This week in Jewish history | Pope John Paul II makes first ever pontifical visit to Israel - World Jewish Congress

This week in Jewish history | Pope John Paul II makes first ever pontifical visit to Israel

This week in Jewish history | Pope John Paul II makes first ever pontifical visit to Israel

On 21 March 2000, Pope John Paul II arrived in Israel for a historic five-day pilgrimage. During his stay, the pope visited Jerusalem, Bethlehem, Nazareth, and other cities, and talked about the need for peace, blessed Israel, and apologized for sins committed by Christians against Jews. 

The visit came after Israel and the Holy See signed the Fundamental Agreement, thereby establishing diplomatic relations between the Jewish state and the Vatican on 30 December 1993. The only previous visit of a high-ranking pastor of the Church was Pope Paul VI on 4 January 1964. However, there were a number of differences between the two , including the generally positive tone of Pope John Paul II’s visit exemplified not only in his various speeches, but in its duration, which was significantly longer than Paul VI’s few hours in Israel.      

Pope John Paul II was greeted at Ben-Gurion airport by Israeli President Ezer Weizman, who thanked him for “condemning antisemitism by labeling it as a crime against God and humanity.” In his remarks, the Pope said, “We all know how urgent is the need for peace and justice, not for Israel alone but for the entire region. May peace be God's gift to the Land he chose as his own."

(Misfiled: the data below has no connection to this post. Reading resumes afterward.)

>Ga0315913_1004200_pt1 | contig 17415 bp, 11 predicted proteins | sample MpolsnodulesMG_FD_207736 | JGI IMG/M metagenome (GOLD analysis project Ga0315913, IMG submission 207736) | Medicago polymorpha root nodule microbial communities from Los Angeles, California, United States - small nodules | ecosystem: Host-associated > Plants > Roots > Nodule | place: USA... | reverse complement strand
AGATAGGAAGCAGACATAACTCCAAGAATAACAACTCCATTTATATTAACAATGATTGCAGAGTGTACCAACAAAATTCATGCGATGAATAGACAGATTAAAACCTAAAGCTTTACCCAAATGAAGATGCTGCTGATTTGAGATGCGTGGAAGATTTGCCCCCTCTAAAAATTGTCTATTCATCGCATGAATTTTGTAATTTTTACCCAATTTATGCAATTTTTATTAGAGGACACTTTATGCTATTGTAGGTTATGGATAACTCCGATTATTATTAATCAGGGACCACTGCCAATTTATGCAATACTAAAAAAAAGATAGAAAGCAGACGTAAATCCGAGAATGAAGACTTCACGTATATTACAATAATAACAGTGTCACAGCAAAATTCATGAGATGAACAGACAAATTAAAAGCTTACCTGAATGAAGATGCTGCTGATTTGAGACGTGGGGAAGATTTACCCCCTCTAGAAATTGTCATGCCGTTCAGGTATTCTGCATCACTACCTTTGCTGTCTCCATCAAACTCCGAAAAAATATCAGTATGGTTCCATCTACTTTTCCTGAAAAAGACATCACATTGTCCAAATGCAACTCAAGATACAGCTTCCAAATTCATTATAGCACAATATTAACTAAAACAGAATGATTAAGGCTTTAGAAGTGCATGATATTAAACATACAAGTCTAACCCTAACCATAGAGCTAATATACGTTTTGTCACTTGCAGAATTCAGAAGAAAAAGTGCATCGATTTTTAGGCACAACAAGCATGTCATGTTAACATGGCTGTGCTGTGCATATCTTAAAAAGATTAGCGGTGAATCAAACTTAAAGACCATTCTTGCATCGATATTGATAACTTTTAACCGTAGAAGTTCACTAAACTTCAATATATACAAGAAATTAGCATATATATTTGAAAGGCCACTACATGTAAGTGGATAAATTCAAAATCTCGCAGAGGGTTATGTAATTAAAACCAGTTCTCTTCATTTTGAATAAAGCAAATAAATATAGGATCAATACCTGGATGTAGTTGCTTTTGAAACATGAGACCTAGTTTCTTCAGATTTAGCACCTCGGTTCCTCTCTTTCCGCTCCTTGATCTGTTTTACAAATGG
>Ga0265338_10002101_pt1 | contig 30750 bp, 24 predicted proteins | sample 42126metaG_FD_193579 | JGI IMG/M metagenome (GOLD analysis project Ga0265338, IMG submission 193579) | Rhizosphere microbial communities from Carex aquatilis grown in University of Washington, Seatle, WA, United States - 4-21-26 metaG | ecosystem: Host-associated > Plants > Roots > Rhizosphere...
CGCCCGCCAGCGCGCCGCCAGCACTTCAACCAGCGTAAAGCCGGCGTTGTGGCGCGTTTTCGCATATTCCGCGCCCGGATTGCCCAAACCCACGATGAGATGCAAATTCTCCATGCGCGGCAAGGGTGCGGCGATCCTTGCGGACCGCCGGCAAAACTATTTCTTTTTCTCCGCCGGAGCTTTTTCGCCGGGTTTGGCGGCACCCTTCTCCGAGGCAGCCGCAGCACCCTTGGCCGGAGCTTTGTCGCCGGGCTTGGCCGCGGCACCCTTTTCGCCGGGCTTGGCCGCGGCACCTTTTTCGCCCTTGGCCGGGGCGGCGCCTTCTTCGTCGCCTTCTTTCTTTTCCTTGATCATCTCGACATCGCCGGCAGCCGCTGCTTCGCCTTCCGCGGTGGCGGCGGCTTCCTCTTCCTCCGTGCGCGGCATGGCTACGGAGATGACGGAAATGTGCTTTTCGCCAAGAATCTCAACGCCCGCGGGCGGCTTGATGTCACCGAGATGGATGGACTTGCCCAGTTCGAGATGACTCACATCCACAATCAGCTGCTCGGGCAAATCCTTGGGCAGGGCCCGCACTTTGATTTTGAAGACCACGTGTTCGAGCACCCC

During a meeting r Weizman on 23 March, the Pope blessed Israel— a striking moment given that the Catholic Church taught that the Jews' exile was punishment for the death of Jesus.  

During his visit to Yad Vashem, the Pope said, ''In this place of memories, the mind and heart and soul feel an extreme need for silence. Silence in which to remember. Silence in which to try to make some sense of the memories which come flooding back. Silence because there are no words strong enough to deplore the terrible tragedy of the Shoah.” The Pope met with Holocaust survivors, including several from his hometown of Wadowice, Poland.  

The Pontiff concluded his visit by becoming the first Pope to visit the Western Wall. In a time-honored tradition, he placed a note in a crack in the wall. The text of that message read: “God of our fathers, You chose Abraham and his descendants to bring your Name to the Nations: We are deeply saddened by the behavior of those who in the course of history have caused these children of yours to suffer, and asking your forgiveness, we wish to commit ourselves to genuine brotherhood with the people of the Covenant.”